Condo Association’s Insurer Allowed to Pursue Subrogation Claim Against Condo Owner’s Tenant


In a recent Virginia Supreme Court case, Erie Insurance Exchange v. Alba, a condominium association’s (“Association’s”) Insurer (“Insurer”) paid for fire damage caused by a tenant (“Tenant”) of a unit owner (“Owner”). After paying for the damage, Insurer brought suit against Tenant to recover the payments it made.

Insurer alleged that Tenant or her guest negligently caused the fire by failing to dispose of cigarettes properly. Insurer argued the subrogation waiver was inapplicable to Tenant because Tenant was not an “insured.” In response, Tenant filed a third-party complaint against Owner for indemnification in the event Insurer prevailed on its claim against Tenant.

[clear]Lower Court Ruling

The circuit court held that Insurer could not pursue a subrogation claim against Tenant. The court relied on Monterey Corp v. Hart, for the proposition that a “tenant can be relieved from common law negligence liability for fire damage if it was the intent of the parties that the tenant be relieved from such liability.” The court looked to the Association’s Declaration, Bylaws, and Rules & Regulations (collectively, “Association Documents”), and held the Association Documents intended that Tenant “be bound by all requirements of an owner” and obtained the “same benefits” as the owner, including the subrogation waiver.


  1. Tenant was not an “insured” under the applicable policy and, therefore, Tenant was not protected by the subrogation waiver.
  2. Association could not unilaterally imply coverage for Tenant, even if Association’s governing documents could be construed as agreements between the Association and unit owner’s tenants.
  3. Nothing in the lease between Owner and Tenant altered Tenant’s common law accountability for negligent actions.
  4. Tenant was not an implied insured of the Association.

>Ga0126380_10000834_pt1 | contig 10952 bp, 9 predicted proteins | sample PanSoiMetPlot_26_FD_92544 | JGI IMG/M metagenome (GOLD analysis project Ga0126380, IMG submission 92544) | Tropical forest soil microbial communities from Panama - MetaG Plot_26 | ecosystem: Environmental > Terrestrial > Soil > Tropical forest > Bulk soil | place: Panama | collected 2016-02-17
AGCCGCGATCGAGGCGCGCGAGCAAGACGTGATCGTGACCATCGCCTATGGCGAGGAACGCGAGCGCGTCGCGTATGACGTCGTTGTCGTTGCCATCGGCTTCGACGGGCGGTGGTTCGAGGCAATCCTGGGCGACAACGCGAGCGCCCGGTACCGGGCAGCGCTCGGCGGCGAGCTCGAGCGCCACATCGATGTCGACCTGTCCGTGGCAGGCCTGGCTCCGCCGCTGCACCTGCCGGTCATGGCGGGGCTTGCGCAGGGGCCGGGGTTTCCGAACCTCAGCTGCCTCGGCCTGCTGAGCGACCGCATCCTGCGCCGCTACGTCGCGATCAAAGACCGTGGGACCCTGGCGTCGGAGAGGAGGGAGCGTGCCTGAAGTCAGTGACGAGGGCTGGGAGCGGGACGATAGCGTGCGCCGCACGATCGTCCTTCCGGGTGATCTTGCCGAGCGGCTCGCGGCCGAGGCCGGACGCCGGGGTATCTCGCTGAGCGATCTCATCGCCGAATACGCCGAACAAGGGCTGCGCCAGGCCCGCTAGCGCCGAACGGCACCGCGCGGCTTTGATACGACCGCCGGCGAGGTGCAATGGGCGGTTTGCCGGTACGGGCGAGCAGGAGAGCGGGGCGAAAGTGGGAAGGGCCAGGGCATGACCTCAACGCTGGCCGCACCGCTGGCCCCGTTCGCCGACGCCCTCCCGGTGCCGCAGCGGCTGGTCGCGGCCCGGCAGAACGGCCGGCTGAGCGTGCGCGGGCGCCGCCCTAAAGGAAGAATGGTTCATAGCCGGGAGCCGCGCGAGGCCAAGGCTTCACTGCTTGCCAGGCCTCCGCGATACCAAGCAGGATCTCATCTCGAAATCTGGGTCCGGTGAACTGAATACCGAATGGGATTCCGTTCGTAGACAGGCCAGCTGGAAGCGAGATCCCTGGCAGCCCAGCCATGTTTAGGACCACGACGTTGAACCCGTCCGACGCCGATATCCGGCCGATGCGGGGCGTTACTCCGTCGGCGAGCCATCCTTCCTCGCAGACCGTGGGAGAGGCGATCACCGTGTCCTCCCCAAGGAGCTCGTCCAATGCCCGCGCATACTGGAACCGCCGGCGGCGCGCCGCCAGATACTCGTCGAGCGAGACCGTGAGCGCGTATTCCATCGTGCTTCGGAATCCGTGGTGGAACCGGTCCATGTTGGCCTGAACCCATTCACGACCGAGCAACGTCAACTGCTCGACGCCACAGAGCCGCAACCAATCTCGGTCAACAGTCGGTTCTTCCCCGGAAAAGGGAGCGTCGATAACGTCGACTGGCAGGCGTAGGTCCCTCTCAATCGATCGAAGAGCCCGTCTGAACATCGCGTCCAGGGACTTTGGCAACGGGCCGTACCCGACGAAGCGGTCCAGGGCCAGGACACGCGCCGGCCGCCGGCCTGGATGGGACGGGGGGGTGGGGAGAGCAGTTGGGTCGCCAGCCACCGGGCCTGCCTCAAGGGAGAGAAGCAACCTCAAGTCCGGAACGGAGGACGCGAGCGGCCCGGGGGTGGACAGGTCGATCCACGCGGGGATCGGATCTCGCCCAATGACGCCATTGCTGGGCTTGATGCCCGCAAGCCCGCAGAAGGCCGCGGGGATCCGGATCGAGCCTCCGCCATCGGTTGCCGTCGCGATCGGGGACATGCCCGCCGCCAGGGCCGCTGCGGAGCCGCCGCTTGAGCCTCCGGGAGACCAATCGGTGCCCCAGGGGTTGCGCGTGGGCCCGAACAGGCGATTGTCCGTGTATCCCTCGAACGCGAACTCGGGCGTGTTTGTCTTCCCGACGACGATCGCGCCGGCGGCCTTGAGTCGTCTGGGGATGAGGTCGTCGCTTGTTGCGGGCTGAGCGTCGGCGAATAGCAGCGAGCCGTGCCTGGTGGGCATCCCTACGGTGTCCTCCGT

Court’s Reasoning

The Court focused on the insurance policy (the “Policy”) to determine who qualified as an “insured.” Under the plain language of the Policy, the only “insureds” were the Association and unit owners. Because Tenant was neither, Tenant was not an “insured” under the Policy.

Under the Policy, Insurer only waived subrogation (i.e. insurer’s right to stand in the shoes of its insured and seek indemnification from the negligent party) with respect to claims against the named and additional “insureds.” Insurer did not, therefore, expressly intend to waive subrogation with respect to claims against tenants and non-owner occupants. Without any such express intent, there could be no implied waiver of subrogation. The express Policy language was the only source of the waiver, and any differing intent from the Association Documents was irrelevant. Only the Policy could bind the Insurer.

Even if the Association Documents were relevant, they did not show any intent to consider the Tenant an “implied insured” of the Association. The residential lease and Association Documents showed no intent by the Association to relieve tenant from liability for negligence. Because the Association never agreed to assume or absolve Tenant’s liability for negligence, the Association did not intend to subvert Insurer’s ability to recover.


An insurance policy’s definition for who is an “insured” is critical. If the tenants do not qualify as “insureds,” they likely will not be protected from subrogation claims. To protect themselves, tenants need to verify they are expressly within the applicable policy definition of “insureds” or obtain their own insurance to cover outstanding risk. Tenants should not assume coverage, even if association documents suggest there should be coverage. Fitting within a policy’s definition of an “insured” is essential.


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